A cross-party “Rebel Alliance” will today propose that the Government must seek a delay to Brexit unless a Withdrawal Agreement with the EU has been signed by the end of October. At 6:30pm today the “specific and important matter that should have urgent consideration” is expected to be tabled, with a vote now expected around 9pm that could allow the bill to then be pushed through the Commons tomorrow and the House of Lords on Thursday and Friday – just in time before the potential suspension of Parliament on Monday.
The key twist in this scenario is that if Boris loses control of Brexit to Parliament he has said he would call a snap election – seeing the defeat as undermining his negotiating position with the EU and a vote of no confidence in his Government. This would in-turn require Corbyn’s Party to be lured - by the prospect of winning a general election - into now voting in conjunction with the Brexit-arm of Conservative MPs to reach the required supermajority. Successfully invoking the Fixed Term Parliaments Act before the Brexit Rebel Alliance’s Bill reaches the statute book could mean a General Election on the 14th of October leaving the nation’s future in the hands of Corbyn (averting a no-deal), or Boris (presiding over a no-deal… or a miraculous renegotiated Withdrawal Agreement).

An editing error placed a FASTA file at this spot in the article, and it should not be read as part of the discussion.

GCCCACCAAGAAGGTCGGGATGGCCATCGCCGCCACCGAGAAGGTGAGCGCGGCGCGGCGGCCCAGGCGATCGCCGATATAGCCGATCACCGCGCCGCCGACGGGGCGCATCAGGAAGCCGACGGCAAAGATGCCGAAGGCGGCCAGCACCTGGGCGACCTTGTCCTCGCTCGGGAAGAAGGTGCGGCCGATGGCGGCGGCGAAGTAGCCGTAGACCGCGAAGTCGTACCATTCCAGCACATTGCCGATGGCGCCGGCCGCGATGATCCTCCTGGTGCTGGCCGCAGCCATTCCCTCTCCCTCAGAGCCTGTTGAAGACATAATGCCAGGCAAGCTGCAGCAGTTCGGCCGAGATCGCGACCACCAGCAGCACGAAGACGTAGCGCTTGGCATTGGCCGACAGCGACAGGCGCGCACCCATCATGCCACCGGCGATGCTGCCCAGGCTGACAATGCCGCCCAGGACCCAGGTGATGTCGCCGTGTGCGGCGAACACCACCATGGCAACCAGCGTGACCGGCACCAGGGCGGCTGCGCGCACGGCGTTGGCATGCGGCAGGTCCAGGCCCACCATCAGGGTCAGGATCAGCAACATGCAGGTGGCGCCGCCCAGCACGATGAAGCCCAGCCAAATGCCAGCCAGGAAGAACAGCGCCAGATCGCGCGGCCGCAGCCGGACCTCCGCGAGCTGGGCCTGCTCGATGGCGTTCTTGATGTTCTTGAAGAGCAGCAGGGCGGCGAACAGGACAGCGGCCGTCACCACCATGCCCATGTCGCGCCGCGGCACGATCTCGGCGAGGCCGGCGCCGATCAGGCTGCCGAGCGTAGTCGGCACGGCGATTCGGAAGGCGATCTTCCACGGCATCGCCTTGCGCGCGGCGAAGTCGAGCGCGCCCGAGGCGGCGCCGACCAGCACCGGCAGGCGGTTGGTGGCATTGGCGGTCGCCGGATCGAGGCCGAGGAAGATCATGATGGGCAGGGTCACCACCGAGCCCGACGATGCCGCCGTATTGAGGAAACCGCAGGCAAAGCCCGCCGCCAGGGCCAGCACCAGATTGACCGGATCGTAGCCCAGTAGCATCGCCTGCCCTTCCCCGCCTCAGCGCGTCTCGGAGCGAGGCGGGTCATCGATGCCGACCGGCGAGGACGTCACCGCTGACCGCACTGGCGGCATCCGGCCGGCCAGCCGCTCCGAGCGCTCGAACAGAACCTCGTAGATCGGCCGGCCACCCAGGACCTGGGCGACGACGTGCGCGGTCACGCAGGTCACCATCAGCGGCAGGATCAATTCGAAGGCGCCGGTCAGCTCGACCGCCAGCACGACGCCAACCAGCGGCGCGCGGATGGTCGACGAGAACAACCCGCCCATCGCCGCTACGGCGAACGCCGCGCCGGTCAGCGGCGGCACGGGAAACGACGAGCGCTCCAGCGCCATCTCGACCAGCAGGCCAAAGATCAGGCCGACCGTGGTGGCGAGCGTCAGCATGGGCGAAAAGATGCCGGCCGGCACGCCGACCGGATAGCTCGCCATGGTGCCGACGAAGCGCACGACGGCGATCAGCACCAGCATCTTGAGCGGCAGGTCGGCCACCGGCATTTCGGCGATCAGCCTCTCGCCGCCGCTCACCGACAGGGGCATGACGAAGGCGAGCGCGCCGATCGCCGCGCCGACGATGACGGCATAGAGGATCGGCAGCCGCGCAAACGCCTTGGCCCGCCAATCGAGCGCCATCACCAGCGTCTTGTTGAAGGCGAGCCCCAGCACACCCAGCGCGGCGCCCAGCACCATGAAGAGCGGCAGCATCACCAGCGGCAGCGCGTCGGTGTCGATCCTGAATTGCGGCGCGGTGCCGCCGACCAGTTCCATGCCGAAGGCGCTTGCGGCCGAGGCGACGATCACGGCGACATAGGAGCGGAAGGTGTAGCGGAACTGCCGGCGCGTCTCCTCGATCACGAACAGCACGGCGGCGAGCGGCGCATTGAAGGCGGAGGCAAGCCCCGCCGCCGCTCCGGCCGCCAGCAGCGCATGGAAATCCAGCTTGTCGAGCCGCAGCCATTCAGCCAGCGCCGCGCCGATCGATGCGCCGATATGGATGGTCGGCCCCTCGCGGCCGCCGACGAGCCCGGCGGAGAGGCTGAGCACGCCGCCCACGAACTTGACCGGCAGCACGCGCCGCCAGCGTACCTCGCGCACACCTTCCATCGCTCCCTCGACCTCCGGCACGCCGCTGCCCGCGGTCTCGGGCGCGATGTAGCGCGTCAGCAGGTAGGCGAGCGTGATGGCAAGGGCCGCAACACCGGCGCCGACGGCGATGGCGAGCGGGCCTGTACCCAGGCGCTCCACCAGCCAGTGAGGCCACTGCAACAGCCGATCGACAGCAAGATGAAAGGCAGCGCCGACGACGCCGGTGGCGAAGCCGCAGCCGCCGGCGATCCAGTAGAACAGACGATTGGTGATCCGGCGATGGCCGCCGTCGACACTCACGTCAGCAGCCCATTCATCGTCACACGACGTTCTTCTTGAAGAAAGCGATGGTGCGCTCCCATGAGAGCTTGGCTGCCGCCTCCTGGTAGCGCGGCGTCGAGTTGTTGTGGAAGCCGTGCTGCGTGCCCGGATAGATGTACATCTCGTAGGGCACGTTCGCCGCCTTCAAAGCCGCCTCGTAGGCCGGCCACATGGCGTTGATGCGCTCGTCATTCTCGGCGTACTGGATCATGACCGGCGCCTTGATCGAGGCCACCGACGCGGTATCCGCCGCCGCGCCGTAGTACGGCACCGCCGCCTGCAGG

Rumours from cross-party talks with the Labour leader are that he would delay backing a general election until the Benn Bill has become law. This leaves Boris with one final option of conjuring a vote of no confidence against his own Government and conspiring to ensure no alternative was formed within 14 days. By falling on his sword in this way, Boris would force the party to pick a new Prime Minister to fight an early general election – whom he would hope will consummate his Brexit promises to leave the EU on the 31st of October with or without a deal.
Today’s discord within the leading party - notably Philip Hammond’s uncharacteristic interview invective this morning – has been one of the clearest demonstrations of the challenges ahead for a divided British politics and populous. Whilst the saga continues, it’s difficult to see how the country reverses the recent weaknesses in business confidence and economic growth.